The first two endings involve *Hyun-ae leaving the Mugunghwa with the protagonist, either as a companion or lover. In the third ending, the protagonist leaves without taking either AI with them (either by not saving the ship from meltdown in time, or by prematurely downloading the logs before the end of the AI commentary has been reached). This conclusion can also be reached if the player opts not to download the AI data during the final conclusion. The fourth ending involves "kidnapping" *Mute, effectively relieving her of her duties on the ship. The fifth ending, which can only be accessed by "cheating" (searching manually for a log which would not normally appear on the story branch in question), involves taking both AIs as a harem. The game can also end by penalty for disagreeing too much with an AI, causing the angered AI to permanently disconnect the protagonist from the ship's computer, or by the "bad priorities" ending, which occurs when the player downloads the logs during the meltdown sequence, which takes too much time, killing them in the explosion.

Development and release

When looking for a setting to place Analogue, Christine Love settled on Korea's Joseon Dynasty, saying that it had "always fascinated me the most for a number of reasons, not all of them negative." Among those reasons was how women were dehumanizingly treated then compared to the Goryeo Dynasty. "The plot is moved mostly by the Pale Bride, the modern girl who can't understand what's going on…but the crux of it, really, was trying to get into the heads of everyone else[:] the men and women who have internalized all these awful misogynist ideals and take them completely for granted as the way things are. So the story really just formed itself around that question: what would it be like to be a woman in that society? History didn't care about the answer, but I do. The rest—the modern-thinking woman who can't possibly survive [*Hyun-ae], the women who are forced to navigate family politics, the men who are complicit in this whole system but can't just be dismissed as bad people [Smith]—all came naturally in that attempt to answer it."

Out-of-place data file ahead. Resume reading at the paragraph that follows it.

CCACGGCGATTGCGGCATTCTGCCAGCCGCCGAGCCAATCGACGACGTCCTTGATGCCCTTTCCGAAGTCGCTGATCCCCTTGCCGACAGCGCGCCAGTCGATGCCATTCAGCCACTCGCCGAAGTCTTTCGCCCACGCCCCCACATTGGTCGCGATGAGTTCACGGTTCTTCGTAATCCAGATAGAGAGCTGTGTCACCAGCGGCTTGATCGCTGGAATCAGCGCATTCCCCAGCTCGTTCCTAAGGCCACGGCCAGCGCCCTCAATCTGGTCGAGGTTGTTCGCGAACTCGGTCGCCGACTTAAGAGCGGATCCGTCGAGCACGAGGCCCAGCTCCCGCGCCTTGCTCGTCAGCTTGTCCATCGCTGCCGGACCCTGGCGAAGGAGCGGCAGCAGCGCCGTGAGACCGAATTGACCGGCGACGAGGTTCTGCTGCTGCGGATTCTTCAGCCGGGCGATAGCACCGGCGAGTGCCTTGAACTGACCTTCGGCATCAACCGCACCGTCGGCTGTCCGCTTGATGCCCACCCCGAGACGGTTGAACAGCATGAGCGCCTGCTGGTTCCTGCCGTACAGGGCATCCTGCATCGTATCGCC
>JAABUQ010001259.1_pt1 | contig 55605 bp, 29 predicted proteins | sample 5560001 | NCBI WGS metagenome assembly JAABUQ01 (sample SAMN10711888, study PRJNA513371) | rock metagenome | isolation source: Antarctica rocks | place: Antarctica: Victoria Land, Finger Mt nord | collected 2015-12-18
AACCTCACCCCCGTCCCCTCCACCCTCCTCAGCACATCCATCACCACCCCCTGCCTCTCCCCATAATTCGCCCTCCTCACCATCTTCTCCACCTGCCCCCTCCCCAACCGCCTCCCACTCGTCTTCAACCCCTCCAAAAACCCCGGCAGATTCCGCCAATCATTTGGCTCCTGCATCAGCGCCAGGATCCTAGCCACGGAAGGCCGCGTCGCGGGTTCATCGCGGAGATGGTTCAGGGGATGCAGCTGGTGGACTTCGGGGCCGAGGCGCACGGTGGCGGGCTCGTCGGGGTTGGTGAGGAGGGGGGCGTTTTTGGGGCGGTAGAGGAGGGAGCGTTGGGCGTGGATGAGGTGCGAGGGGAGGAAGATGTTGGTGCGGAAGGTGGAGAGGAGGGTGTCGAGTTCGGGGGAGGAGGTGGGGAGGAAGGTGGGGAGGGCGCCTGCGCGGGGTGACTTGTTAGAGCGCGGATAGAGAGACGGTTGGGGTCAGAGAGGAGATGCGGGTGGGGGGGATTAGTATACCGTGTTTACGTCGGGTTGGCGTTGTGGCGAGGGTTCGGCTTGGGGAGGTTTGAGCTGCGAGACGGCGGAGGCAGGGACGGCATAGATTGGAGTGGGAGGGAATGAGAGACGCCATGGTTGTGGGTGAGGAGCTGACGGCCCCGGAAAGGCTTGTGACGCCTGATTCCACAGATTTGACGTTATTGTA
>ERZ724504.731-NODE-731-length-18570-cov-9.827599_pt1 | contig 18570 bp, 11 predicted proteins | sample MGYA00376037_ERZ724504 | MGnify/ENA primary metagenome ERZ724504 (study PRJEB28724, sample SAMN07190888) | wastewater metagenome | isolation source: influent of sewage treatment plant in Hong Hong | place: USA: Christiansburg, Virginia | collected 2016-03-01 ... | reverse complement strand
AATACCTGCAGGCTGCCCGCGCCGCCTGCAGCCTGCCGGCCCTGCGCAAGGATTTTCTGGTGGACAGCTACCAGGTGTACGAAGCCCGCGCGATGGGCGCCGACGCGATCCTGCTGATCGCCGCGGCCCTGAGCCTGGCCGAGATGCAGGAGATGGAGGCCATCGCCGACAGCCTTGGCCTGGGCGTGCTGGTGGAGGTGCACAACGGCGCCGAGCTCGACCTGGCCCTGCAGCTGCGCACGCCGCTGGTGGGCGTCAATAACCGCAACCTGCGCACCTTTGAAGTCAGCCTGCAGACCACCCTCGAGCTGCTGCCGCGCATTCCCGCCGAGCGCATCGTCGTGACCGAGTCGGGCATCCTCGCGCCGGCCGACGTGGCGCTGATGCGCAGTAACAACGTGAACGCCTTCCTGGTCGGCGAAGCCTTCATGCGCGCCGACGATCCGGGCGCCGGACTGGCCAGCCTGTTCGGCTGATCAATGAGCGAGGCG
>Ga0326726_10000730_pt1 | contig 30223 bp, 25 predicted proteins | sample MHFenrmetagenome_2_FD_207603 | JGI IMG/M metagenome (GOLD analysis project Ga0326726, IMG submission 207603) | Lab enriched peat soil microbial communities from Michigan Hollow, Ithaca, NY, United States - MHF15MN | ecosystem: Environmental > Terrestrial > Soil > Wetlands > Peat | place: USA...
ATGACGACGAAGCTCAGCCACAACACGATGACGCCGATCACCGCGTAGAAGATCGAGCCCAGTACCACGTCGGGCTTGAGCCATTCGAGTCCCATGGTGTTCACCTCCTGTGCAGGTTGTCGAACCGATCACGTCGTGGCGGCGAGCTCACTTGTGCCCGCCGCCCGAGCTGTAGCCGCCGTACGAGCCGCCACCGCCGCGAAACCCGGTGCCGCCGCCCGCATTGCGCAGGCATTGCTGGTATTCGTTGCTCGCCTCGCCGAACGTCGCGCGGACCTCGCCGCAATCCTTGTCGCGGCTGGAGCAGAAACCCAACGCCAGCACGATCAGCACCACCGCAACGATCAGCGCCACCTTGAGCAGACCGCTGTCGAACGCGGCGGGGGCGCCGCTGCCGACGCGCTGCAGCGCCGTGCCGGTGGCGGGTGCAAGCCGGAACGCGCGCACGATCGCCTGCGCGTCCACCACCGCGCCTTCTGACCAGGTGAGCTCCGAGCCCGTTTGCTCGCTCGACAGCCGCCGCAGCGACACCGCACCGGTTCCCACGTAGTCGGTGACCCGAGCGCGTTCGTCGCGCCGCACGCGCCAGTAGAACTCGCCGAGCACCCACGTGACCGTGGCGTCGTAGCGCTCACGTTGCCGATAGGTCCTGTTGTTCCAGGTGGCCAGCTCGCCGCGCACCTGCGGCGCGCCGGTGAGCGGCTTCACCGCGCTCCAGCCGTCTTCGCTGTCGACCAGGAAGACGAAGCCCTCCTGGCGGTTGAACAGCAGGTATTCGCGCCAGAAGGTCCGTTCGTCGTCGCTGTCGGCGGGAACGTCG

Love had mixed feelings about the AI characters during development. For instance, *Hyun-ae, as the Pale Bride, underwent almost no change from being a girl of modern times who couldn't understand the society she was thrust into. *Mute, apart from her position as the ship's security AI, was an unknown with, as Love stated, "how she'd end up turning out." As *Mute's "cheerful misogyny" began to define itself through her dialog, however, Love "started to hate her, especially with every line I wrote… Then she started to grow on me[. I]t was never really her fault she was like that[;] it was just her way of surviving, I realized." Neither character gave her much surprise, but Love "definitely never anticipated feeling so much sympathy for *Mute."

In an informal Kotaku interview, Love revealed that she considered being drunk while writing a "necessity", due to the Joseon dynasty's reprehensible history and the nature of the research of social agendas against women. Despite her disgust at the philosophies behind Analogue's misogyny, Love expressed her interest in how "ideas take root...Nobody ever just wakes up one day and says[,] 'yeah, I hate women, I wish we'd stop letting them read.'"

On April 13, 2012, Dischan Media announced that it would distribute Analogue: A Hate Story, along with Juniper's Knot, through its online store.

An update for the game containing a Japanese localization was released on December 4, 2014. The game is also being localized by volunteers into Spanish and German.

Analogue's soundtrack was composed by Isaac Schankler. It contains eighteen tracks, with three of them included as bonus tracks.


Analogue was highly praised on both plot and interface, with the former being more noted than the latter. Eurogamer and JayIsGames praised the dark and emotional themes, pointing to how the mechanics interact with the thematic plot.

Several bloggers and gaming media sites noted the mechanics and interface of the game as well as the plot, such as 2chan.us and Killscreen, with 2chan labelling it as a "literary and intellectual delight." Matthew Sakey of Tap-Repeatedly remarked that "the thing about Christine Love is that she is a really, really good writer, one capable of astonishing deftness in her work."

PC Gamer UK gave Analogue 76 out of a 100, noting in particular to the skilfulness of the author's structural talent. Alec Meer of Rock, Paper, Shotgun said the brightness of the art was contradictory to the gloomy themes. As of August 26, 2013, Analogue holds a Metascore of 62 on Metacritic.


Christine Love announced that a sequel to Analogue titled Hate Plus. Originally planned to be DLC before becoming full sequel release on 19 August 2013. According to an article by Kotaku's Patricia Hernandez, the sequel takes place after the events aboard the Mugunghwa and will feature the player returning to Earth and discovering how society on board the ship broke down. Those that finished the original game are able to import their save games into the sequel so that any decisions made will be part of the new story. Following Endings 1, 2, 4, and/or 5, Hate Plus reveals the events that took place aboard the Mugunghwa, prior to the shift into the Joseon-like society depicted in the original Analogue.


Analogue: A Hate Story Wikipedia